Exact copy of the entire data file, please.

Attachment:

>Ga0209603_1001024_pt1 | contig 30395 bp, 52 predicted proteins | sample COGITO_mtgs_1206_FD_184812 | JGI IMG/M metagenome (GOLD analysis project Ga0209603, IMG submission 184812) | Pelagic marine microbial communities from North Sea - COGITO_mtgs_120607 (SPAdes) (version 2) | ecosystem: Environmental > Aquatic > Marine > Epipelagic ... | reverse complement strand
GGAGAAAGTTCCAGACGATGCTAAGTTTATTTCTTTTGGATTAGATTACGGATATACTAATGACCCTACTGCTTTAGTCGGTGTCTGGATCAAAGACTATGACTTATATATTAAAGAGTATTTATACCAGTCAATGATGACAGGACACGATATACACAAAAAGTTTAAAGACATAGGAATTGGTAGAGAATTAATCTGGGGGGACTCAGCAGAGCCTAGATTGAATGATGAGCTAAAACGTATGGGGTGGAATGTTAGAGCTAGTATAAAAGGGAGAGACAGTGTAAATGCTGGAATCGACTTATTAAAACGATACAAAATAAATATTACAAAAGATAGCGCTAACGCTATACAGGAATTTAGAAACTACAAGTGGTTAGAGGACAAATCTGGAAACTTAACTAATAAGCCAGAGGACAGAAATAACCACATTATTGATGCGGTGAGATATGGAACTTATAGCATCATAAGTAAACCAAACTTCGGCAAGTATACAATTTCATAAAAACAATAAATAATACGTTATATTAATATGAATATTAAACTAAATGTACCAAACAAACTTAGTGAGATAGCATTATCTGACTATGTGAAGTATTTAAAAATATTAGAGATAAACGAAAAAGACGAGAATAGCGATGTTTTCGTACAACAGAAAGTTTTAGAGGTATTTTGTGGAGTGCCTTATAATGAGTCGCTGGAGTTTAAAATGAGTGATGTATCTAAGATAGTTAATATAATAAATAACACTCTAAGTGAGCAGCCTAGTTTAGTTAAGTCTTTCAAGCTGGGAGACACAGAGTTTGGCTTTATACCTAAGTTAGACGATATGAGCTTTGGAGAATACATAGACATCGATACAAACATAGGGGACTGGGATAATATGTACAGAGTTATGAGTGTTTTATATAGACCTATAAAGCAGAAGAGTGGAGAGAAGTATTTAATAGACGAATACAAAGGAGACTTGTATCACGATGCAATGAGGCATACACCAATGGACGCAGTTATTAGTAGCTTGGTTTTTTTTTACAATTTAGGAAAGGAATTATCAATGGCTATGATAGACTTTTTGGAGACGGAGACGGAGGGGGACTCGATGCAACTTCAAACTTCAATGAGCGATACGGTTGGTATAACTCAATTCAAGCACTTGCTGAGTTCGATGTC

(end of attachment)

>Ga0209603_1001024_pt1 | contig 30395 bp, 52 predicted proteins | sample COGITO_mtgs_1206_FD_184812 | JGI IMG/M metagenome (GOLD analysis project Ga0209603, IMG submission 184812) | Pelagic marine microbial communities from North Sea - COGITO_mtgs_120607 (SPAdes) (version 2) | ecosystem: Environmental > Aquatic > Marine > Epipelagic ... | reverse complement strand
GGAGAAAGTTCCAGACGATGCTAAGTTTATTTCTTTTGGATTAGATTACGGATATACTAATGACCCTACTGCTTTAGTCGGTGTCTGGATCAAAGACTATGACTTATATATTAAAGAGTATTTATACCAGTCAATGATGACAGGACACGATATACACAAAAAGTTTAAAGACATAGGAATTGGTAGAGAATTAATCTGGGGGGACTCAGCAGAGCCTAGATTGAATGATGAGCTAAAACGTATGGGGTGGAATGTTAGAGCTAGTATAAAAGGGAGAGACAGTGTAAATGCTGGAATCGACTTATTAAAACGATACAAAATAAATATTACAAAAGATAGCGCTAACGCTATACAGGAATTTAGAAACTACAAGTGGTTAGAGGACAAATCTGGAAACTTAACTAATAAGCCAGAGGACAGAAATAACCACATTATTGATGCGGTGAGATATGGAACTTATAGCATCATAAGTAAACCAAACTTCGGCAAGTATACAATTTCATAAAAACAATAAATAATACGTTATATTAATATGAATATTAAACTAAATGTACCAAACAAACTTAGTGAGATAGCATTATCTGACTATGTGAAGTATTTAAAAATATTAGAGATAAACGAAAAAGACGAGAATAGCGATGTTTTCGTACAACAGAAAGTTTTAGAGGTATTTTGTGGAGTGCCTTATAATGAGTCGCTGGAGTTTAAAATGAGTGATGTATCTAAGATAGTTAATATAATAAATAACACTCTAAGTGAGCAGCCTAGTTTAGTTAAGTCTTTCAAGCTGGGAGACACAGAGTTTGGCTTTATACCTAAGTTAGACGATATGAGCTTTGGAGAATACATAGACATCGATACAAACATAGGGGACTGGGATAATATGTACAGAGTTATGAGTGTTTTATATAGACCTATAAAGCAGAAGAGTGGAGAGAAGTATTTAATAGACGAATACAAAGGAGACTTGTATCACGATGCAATGAGGCATACACCAATGGACGCAGTTATTAGTAGCTTGGTTTTTTTTTACAATTTAGGAAAGGAATTATCAATGGCTATGATAGACTTTTTGGAGACGGAGACGGAGGGGGACTCGATGCAACTTCAAACTTCAATGAGCGATACGGTTGGTATAACTCAATTCAAGCACTTGCTGAGTTCGATGTC